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Hello All:

We are refitting the interior of our recently-purchased C&C 36R. The 36R was produced as a "stripped down" racing model with a basic head that discharges straight to the sea--no holding tank. As I have been evaluating the cost of a waste management system (holding tank, pump, hoses, vents, etc.), the composting toilet option compares well from a cost perspective.

Though I have read many testimonials holding such heads in high regard, I am still not convinced that a "waterless" head such as this is the most sanitary option and is truly void of odors. I am hoping those who have experience with the Air Head composting toilet or one of similar manufacture could offer some specifics as to their use. It appears that they use some sort of a filter? How long can they go, reasonably, before needing to be emptied? Are they really sanitary given that there is no water utilized to rinse the bowl?

All thoughts and comments are welcomed.

Thanks! Kermit
 

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Search the sailnet topics and you'll find a few LONG threads on composting toilets. I think it's all been said already. I have a Nature's Head and I can tell you that it works just as advertised, there is ZERO odor and I get about 60 to 80 uses before I empty it. Urine I empty every night just after dark. It's one of the best upgrades I did on my boat and I wouldn't even consider going back to a regular marine head. All in all, you'll find that people who have a composting head sing their praise, those that don't have one speculate on odors, inconveniences etc. Before you install one, go and visit a boat that has one and ask a lot of questions. If you have a specific question, just fire away.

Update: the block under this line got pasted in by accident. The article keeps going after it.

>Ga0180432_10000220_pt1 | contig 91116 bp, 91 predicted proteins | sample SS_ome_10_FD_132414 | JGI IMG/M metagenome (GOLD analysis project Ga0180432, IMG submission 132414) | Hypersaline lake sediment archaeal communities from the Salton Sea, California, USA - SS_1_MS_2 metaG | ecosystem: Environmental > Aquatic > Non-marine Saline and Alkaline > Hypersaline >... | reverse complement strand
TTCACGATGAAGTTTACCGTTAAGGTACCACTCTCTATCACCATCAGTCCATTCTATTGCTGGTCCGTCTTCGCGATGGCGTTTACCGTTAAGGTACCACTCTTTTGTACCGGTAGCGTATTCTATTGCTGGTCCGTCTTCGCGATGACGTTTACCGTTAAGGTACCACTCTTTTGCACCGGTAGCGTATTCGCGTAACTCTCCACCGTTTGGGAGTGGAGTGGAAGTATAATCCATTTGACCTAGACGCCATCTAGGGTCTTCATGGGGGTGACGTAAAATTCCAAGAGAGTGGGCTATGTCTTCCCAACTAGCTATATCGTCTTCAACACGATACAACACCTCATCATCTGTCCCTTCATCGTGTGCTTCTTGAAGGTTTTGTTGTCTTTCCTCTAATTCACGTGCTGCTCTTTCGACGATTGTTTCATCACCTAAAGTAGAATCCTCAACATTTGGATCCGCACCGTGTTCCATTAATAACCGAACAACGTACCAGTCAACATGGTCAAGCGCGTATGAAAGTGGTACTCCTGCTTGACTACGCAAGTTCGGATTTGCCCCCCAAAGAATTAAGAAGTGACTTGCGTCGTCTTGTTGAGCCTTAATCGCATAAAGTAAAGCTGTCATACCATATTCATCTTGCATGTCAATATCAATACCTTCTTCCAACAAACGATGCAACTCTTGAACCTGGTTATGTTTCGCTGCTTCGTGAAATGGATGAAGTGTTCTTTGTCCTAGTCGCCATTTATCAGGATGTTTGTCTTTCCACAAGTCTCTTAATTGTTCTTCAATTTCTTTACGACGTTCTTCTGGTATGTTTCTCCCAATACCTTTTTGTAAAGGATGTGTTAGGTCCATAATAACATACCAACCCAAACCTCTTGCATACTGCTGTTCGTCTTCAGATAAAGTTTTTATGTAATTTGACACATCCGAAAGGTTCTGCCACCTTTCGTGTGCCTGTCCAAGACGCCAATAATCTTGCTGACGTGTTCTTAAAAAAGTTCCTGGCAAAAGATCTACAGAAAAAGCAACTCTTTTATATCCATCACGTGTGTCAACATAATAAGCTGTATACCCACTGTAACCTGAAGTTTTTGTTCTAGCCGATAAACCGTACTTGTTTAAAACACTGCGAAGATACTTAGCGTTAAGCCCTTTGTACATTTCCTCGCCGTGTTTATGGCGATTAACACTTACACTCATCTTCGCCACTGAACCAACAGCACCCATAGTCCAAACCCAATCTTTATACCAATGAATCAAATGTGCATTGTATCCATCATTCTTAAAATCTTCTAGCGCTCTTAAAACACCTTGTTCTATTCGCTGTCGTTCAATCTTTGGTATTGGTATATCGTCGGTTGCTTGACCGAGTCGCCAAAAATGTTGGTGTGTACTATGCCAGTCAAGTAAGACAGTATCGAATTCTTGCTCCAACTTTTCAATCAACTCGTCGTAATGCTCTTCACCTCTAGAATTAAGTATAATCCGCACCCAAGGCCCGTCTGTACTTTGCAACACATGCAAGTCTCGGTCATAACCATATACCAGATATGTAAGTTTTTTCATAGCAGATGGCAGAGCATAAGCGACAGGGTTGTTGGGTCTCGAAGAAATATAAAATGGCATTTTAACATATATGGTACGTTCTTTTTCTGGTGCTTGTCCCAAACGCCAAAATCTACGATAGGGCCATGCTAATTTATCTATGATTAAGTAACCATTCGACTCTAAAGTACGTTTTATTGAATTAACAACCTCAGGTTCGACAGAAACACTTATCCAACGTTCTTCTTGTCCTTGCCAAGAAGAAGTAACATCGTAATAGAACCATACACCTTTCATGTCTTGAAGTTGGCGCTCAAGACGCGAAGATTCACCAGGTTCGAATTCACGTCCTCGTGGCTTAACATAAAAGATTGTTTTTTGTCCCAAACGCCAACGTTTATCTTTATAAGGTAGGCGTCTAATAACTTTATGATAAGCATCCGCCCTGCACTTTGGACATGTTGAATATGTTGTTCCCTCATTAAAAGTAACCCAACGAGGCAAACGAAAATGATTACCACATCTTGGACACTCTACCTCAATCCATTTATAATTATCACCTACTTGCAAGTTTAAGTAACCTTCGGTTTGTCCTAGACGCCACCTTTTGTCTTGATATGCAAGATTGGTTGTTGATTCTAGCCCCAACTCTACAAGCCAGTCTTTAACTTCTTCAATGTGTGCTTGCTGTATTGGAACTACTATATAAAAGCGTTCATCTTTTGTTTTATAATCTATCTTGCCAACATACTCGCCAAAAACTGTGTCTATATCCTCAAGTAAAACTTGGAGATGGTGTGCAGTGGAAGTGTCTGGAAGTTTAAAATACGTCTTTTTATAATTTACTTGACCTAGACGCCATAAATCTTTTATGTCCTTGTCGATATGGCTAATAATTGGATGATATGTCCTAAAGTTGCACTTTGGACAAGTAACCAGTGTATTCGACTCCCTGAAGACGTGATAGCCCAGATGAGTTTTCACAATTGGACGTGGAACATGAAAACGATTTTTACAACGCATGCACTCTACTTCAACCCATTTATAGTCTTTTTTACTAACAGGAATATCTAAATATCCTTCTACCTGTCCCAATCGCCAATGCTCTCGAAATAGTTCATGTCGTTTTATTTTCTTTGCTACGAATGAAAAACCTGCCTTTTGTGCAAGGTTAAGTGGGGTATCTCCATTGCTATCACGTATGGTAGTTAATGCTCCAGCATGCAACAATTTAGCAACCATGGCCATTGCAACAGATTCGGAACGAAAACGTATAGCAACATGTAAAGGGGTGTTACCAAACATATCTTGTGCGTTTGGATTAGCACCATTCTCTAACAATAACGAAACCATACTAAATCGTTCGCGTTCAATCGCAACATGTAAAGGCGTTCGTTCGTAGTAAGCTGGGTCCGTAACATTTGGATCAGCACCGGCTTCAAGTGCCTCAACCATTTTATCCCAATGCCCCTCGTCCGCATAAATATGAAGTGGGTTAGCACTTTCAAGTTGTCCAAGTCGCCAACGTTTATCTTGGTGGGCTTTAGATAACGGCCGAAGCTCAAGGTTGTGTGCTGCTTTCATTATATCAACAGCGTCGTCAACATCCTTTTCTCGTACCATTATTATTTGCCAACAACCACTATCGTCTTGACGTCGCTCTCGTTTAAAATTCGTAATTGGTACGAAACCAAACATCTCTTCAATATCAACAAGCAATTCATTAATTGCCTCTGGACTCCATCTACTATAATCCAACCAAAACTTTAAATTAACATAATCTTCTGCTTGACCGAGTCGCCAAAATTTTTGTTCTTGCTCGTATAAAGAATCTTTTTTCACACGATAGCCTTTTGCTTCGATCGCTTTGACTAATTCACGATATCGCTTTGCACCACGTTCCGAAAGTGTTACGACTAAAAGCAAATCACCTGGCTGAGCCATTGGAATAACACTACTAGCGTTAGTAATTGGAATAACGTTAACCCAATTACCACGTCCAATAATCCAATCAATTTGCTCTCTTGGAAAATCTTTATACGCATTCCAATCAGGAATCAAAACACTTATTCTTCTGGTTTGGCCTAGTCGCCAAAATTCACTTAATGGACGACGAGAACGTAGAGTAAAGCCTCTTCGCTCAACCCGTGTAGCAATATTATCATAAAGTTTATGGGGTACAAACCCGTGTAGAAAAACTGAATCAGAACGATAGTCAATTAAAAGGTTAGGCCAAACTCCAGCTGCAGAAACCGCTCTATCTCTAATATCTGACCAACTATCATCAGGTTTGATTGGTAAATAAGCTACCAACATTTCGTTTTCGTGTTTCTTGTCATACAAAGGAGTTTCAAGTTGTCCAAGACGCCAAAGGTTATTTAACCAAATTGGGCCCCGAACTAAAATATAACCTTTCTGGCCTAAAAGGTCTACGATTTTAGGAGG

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most composting heads, will use a liquid diverter to keep that from the solids...solids are often collected in cheap coffee filters....which keep the mess to a minimum..and still allows decomposition..

again most will have some turning widget or agitation mechanism to shake things up...with a good peat moss, no liquids and good vents they can go a month or two of casual use even for two people...

venting is mandatory both in and around the "hold" as well as keeping the smell down.

It is all in what you are used to...better than an outhouse, but not labor free or odor free as the manufacturer would have you believe....and you still have to deal with the liquid collection...as it is illegal to simply dump it overboard, after collection